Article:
He got off the streets and into a motel. But it was too late
After being homeless for years, Terry Hammer was ecstatic when outreach workers offered him a motel room in Milpitas.
The 65-year-old handyman had a bed, a shower and three meals a day. But that wasn’t enough to save him. Hammer died Aug. 16, just four months after finally moving indoors.
Hammer was part of Santa Clara County’s Project Roomkey — a statewide effort to move vulnerable unhoused residents into hotel and motel rooms to protect them from COVID-19. The coroner’s office has yet to release Hammer’s cause of death, but county officials say there’s no indication it was COVID-related. Instead, Hammer’s story is evidence of a different problem with the homeless services system: For many people, by the time they’re given shelter or housing, it’s too late.
“The truth is that we do see this a lot,” said Dr. Margot Kushel, director of the UCSF Center for Vulnerable Populations, who specializes in homeless health care. “In some ways, thank goodness they’re not dying on the street. But in other ways, it always makes me imagine how would this have looked different if this housing could have come five or 10 years ago?”
Because housing programs don’t have the capacity to help everyone, outreach workers in Santa Clara County and throughout the Bay Area prioritize people who have been homeless for many years, are elderly or are very sick, Kushel said. Project Roomkey is the same — it’s geared toward residents who are over 65 or have serious health conditions, and therefore are more susceptible to COVID-19.
And unhoused people generally have the health conditions of someone 20 years older, Kushel said. Living on the streets is extremely hard on the body — people are under constant stress, their diets may not be healthy, and they’re more likely to drink, use drugs and smoke.
At Abode Services, which provides permanent supportive housing for homeless residents in the Bay Area, there have been “quite a few” people who finally get an apartment, only to die a week or two later, said CEO Louis Chicoine.
Over the past year, 42 people in Abode’s supportive housing programs in Santa Clara and Alameda counties have died, according to Chicoine. He estimates those programs serve a total of about 3,000 people a year. Most of the deaths are attributable to long-term conditions, not specific events like overdose or suicide, he said.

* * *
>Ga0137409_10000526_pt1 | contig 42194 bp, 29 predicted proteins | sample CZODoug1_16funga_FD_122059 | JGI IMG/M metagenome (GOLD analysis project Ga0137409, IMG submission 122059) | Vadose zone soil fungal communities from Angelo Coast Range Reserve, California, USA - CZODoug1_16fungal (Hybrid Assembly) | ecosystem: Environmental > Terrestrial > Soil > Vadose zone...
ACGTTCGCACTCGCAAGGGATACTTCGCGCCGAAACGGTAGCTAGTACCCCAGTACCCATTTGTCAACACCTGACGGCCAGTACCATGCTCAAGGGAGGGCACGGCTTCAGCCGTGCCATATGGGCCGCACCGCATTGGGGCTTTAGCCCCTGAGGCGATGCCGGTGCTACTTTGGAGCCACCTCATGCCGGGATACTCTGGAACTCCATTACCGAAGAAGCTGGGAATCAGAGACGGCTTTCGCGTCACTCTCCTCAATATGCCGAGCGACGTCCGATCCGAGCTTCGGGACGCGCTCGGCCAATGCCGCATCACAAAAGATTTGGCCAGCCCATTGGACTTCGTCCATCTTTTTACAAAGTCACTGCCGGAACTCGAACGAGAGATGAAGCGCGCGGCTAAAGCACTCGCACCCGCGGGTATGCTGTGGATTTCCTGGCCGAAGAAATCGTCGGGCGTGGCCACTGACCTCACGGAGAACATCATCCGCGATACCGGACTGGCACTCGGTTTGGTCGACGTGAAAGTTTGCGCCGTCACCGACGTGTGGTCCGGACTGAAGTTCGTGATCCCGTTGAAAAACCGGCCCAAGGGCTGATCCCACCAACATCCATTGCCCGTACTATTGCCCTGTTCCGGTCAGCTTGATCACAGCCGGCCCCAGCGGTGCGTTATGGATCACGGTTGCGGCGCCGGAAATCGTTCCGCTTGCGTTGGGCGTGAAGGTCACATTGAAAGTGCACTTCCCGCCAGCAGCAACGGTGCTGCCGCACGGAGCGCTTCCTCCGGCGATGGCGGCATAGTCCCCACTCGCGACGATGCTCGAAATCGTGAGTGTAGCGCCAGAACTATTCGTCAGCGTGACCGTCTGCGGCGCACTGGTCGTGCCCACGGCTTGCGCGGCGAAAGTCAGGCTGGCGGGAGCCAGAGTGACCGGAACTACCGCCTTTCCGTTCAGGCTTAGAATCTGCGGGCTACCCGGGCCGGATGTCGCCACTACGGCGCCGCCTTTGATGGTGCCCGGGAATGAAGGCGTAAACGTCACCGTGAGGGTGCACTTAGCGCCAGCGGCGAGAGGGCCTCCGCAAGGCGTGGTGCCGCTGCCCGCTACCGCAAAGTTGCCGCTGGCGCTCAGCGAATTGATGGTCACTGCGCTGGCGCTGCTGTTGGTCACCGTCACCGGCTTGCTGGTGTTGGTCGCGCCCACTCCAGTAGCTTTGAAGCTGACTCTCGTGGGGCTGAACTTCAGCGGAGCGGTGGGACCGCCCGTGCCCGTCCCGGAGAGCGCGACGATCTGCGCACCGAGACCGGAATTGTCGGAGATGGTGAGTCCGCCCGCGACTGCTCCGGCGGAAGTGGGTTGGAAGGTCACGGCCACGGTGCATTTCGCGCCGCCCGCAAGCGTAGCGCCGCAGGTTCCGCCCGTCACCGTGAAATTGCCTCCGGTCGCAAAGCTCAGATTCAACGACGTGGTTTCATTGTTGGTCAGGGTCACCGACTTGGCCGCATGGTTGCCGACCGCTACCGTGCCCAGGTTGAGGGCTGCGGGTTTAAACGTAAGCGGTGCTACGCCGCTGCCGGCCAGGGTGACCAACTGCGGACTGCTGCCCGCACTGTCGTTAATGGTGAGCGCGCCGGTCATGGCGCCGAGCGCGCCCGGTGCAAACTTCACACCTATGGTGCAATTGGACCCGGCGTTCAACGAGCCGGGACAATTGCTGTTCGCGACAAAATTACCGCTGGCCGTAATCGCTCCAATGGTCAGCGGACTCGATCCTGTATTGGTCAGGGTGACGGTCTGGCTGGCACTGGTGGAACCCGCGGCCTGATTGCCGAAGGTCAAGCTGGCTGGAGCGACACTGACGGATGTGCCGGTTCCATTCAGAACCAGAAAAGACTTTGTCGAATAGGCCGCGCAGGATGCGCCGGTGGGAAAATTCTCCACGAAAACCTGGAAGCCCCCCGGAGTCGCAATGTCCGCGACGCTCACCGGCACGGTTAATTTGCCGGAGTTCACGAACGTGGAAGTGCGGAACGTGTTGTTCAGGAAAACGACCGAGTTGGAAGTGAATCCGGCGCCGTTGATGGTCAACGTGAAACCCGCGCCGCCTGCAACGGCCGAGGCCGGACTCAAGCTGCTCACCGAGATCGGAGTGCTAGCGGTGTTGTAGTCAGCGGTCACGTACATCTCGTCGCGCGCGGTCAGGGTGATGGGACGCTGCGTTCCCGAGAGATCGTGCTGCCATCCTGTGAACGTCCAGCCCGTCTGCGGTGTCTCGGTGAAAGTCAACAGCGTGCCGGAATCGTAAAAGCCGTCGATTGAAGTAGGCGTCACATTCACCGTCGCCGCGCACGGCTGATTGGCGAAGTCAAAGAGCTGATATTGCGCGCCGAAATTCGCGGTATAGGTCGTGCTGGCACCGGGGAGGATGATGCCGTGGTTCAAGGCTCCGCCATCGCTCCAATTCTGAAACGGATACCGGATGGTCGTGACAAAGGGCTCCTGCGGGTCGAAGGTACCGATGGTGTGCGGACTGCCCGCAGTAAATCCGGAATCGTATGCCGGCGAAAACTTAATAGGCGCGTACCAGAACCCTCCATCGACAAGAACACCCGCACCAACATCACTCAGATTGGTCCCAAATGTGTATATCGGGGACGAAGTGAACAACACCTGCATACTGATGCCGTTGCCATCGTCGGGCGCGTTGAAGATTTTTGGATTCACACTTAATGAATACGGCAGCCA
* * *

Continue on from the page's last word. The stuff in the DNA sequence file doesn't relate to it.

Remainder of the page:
It’s a phenomenon Abode staff members talk about frequently, even though there hasn’t been enough research done to know for sure why it occurs, Chicoine said.
One theory is that after fighting for years just to survive on the street, once people move inside, they let go, Chicoine said.
“Staff are pretty convinced that some of those people just relax,” he said. “It’s not a giving up, but it’s an ‘I can go now.’”
Deaths have become so prevalent that Abode now provides grief counseling for staff who lose clients.
In the few months it has been running, the Project Roomkey program has seen multiple deaths as well.
Alameda County has lost two Roomkey residents due to non-COVID-related conditions — out of more than 1,500 people served by the program.
In San Francisco, 20 of the more than 4,400 people housed in hotels, shelters and other emergency pandemic programs have died.
And in Santa Clara County, two Project Roomkey participants have died — Hammer and another resident whose death at a San Jose hotel in June was not COVID-related.
Hammer grew up with four brothers and sisters outside Chicago, where he raced go-karts as a teenager and then graduated to jet skis and boats as a young adult.
“He was a sweetheart,” said his brother, 63-year-old Tom Hammer, of Campbell. “Everybody liked him.”
But Terry had demons, according to his brother. He was an alcoholic for at least 25 years, and went in and out of seven rehab programs, Tom Hammer said. After leaving a rehab facility in Minnesota several years ago, Terry came to live with his brother in Campbell and work at his drywall contracting business. But that fell apart after about six months because Terry couldn’t stay sober, Tom Hammer said. Terry went from his brother’s house to living in St. James Park in downtown San Jose.
And that’s where he stayed until he moved into the Milpitas motel.
Just a few days before he died, Terry Hammer was feeling optimistic, said Teresa Taylor, a good friend who talked to him almost every day by phone. An outreach worker at the motel had approached him and promised to work on finding him a place to stay long term.
“He was about to get housing, permanent housing,” said Taylor, who lives in the Chicago suburbs. “That would have made him feel so much better — like hope.”
Unlike permanent housing, Project Roomkey motels are an emergency response to the pandemic, designed to get people off the street as quickly as possible. They generally don’t come with the same extensive counseling, addiction treatment and case management services found in more long-term programs, said Chicoine, whose organization runs several Project Roomkey hotels — though not the one where Terry Hammer stayed.
“We’re really focused on the primary objective, which is to keep people safe,” he said, “and we’re not really getting to the secondary conditions quickly.”
As far as Tom Hammer is concerned, one of those secondary conditions — alcoholism — killed his brother.
“The only thing that that room did for my brother is give him a warm, dry place to drink,” he said. “If you’re going to offer help, you have to offer some sort of recovery with that help.”